There is a sense in which the Israelites had a vested interest in the holiness of their high priest and the quality of the sacrificial animals. They would have wanted to have known that their priests were ready, willing and able to offer sacrifices on their behalf, and that there were always animals ready to stand in their place as an acceptable sacrifice for their sins. The people were totally dependent on the priest and the sacrificial animal for their future well-being and any hope they had of forestalling the wrath of God against the sins they had and would commit. Their hope was based on the character of that one man and the acceptability of that single animal. They knew from experience that sin was inevitable and, therefore, sacrifice was unavoidable. They had a vested interest in the holiness of the high priest and their own substitionary sacrifice.
How would I apply what I’ve read to my own life?
Over in the book of Hebrews, Jesus is unveiled as both the priest and the sacrifice for the sins of man. “For it was indeed fitting that we should have such a high priest, holy, innocent, unstained, separated from sinners, and exalted above the heavens” (Hebrews 7:26 ESV). He was ready, acceptable, holy, separated and fully prepared to stand in my place when the time came. He offered His own blood on my behalf in order to satisfy the just demands of a holy God. He was ready, willing and able. And there is a sense in which He calls me to live in a state of readiness as well. I have been set apart by His sacrifice. I was purchased by His blood, ransomed from slavery to sin and made a son of God. I am now to live holy because God has made me holy. I am His. And over in the book of Luke, Jesus calls me to live with a Kingdom perspective, with my eyes focused on the prospect of His eminent return and the reality of an eternal existence that supersedes this temporal one.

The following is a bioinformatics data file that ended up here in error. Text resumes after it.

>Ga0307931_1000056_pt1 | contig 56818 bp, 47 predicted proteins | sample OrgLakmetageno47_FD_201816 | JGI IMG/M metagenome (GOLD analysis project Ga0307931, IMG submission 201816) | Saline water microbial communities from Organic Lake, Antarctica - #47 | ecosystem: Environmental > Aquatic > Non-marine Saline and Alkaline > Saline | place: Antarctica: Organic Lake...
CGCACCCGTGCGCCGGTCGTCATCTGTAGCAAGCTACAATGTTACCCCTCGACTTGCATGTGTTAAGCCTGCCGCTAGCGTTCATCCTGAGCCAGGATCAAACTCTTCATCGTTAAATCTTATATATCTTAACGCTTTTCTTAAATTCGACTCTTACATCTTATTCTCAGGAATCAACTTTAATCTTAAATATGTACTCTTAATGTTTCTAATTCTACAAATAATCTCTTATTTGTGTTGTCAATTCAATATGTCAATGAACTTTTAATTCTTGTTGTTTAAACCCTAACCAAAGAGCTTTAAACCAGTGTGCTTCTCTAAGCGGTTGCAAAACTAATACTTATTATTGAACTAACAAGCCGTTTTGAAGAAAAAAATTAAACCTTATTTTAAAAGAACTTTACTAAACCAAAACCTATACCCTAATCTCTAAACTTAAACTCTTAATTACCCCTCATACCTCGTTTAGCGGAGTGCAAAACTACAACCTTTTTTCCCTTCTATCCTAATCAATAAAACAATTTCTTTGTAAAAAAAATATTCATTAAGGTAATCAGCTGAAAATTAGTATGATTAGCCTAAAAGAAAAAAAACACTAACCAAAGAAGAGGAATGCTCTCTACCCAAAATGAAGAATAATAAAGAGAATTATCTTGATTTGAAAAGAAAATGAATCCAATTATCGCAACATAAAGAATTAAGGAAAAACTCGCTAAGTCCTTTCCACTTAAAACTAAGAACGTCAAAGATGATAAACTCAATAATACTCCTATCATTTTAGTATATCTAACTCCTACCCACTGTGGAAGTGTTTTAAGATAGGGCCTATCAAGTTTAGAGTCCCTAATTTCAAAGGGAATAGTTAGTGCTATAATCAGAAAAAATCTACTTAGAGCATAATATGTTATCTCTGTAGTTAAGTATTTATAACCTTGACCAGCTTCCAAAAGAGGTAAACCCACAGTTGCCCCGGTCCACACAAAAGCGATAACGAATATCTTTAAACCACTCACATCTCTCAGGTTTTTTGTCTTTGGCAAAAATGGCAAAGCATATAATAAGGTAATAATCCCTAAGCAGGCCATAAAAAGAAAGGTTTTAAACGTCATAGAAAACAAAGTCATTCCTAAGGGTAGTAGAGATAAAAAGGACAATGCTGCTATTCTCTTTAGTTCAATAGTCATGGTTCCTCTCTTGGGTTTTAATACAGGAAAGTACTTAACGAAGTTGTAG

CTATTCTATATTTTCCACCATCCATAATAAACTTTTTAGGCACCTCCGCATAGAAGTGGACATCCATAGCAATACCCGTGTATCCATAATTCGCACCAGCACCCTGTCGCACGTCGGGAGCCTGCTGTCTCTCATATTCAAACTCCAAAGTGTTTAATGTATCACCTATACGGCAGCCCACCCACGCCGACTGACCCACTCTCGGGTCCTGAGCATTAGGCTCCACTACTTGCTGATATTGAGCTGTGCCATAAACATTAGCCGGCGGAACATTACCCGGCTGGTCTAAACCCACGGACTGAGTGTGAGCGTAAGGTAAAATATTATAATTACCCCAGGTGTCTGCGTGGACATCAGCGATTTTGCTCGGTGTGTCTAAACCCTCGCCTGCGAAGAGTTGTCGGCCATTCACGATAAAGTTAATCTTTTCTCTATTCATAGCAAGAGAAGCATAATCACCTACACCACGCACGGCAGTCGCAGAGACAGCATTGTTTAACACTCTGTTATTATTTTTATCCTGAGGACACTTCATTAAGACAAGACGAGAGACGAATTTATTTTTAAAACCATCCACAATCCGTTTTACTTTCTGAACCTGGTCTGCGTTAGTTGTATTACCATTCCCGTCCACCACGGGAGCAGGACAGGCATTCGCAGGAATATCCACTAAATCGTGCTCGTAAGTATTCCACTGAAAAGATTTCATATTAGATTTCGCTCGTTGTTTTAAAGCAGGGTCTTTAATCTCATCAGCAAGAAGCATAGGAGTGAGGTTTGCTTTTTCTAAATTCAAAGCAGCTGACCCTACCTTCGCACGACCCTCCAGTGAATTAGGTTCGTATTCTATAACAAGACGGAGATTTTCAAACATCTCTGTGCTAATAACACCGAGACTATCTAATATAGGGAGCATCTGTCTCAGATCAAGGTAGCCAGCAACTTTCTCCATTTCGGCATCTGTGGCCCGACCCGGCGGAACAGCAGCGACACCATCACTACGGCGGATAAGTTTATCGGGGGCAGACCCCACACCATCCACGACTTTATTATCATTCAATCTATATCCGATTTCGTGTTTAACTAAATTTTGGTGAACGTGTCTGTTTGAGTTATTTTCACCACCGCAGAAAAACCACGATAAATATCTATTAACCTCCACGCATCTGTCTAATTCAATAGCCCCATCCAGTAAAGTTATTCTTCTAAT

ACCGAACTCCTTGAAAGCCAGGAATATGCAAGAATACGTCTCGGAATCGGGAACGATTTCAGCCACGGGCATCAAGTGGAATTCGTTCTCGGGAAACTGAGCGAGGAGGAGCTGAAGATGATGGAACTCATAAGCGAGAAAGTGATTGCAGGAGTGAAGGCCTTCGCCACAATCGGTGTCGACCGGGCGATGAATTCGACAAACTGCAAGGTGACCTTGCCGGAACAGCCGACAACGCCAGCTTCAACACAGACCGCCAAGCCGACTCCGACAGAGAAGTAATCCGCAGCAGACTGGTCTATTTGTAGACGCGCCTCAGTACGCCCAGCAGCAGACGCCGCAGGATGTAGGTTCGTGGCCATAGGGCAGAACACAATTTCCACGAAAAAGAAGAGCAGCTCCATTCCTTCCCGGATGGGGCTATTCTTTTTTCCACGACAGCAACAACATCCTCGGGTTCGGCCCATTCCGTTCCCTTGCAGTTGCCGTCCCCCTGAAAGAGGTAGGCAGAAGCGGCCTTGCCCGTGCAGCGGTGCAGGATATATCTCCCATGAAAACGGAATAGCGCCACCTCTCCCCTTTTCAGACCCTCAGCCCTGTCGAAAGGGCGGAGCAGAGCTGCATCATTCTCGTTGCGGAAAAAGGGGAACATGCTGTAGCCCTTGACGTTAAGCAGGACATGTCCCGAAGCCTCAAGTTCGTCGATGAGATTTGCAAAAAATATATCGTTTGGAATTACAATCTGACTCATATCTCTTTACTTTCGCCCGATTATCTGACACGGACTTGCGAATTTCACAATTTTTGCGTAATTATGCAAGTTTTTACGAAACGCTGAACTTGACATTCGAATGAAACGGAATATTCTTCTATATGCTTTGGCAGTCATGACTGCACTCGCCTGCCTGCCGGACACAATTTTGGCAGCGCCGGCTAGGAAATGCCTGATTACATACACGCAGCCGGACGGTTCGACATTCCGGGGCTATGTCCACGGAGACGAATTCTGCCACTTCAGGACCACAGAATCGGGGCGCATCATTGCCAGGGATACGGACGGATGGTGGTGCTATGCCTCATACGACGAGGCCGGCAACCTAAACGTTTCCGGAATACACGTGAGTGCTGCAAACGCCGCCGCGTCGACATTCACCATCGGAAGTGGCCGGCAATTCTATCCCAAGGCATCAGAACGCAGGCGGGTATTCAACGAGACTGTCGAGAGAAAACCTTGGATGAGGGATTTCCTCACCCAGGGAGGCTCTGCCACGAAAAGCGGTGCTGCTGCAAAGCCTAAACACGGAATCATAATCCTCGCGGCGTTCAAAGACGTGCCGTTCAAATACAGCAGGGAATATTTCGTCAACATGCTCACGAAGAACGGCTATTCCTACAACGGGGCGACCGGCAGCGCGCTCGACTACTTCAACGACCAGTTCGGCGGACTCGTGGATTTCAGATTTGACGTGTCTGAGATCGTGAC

Jesus told His disciples to live with a healthy fear of God, rather than to live in fear of man. “ But I will warn you whom to fear: fear him who, after he has killed, has authority to cast into hell.Yes, I tell you, fear him!” (Luke 12:5 ESV). He wasn’t threatening His disciples with a loss of their salvation, but was simply warning them to live with a constant awareness that it is God who determines the fate of men, not men themselves. Men can kill, but only God can determine a man’s eternal destiny. Jesus told His disciples to live worry-free lives, realizing that God was their ultimate provider. He encouraged them to “seek his kingdom” instead. Their focus was to be on the eternal, rather than the temporal. The things of this earthly kingdom were inconsequential in comparison to the Kingdom God had prepared for them. So they were to live in a state of readiness for the future, holding on to the things of this world with a loose grip. Jesus warned them, “You also must be ready, for the Son of Man is coming at an hour you do not expect” (Luke 12:40 ESV). There is a sense in which we are to live our lives in a constant state of preparedness for His return. We are to live my life in such a way that His return would not catch me off guard, by surprise or unprepared. That means I must live in holiness and readiness, not in order to ensure my salvation, but as an expression of my understanding that this world is not my home.
Father, I want to live my life in a constant state of readiness for Your Son’s return. Don’t let me get bogged down by the cares of this world, the distractions of materialism and the thousands of things that can negatively influence my set-apartness. I want to live as if I belong somewhere else, because I do. I want to live as if I don’t belong here, because I don’t. I am a citizen of another Kingdom. Help me to live like it, act like it, and think like it. Amen
Grow Pastor & Minister to Men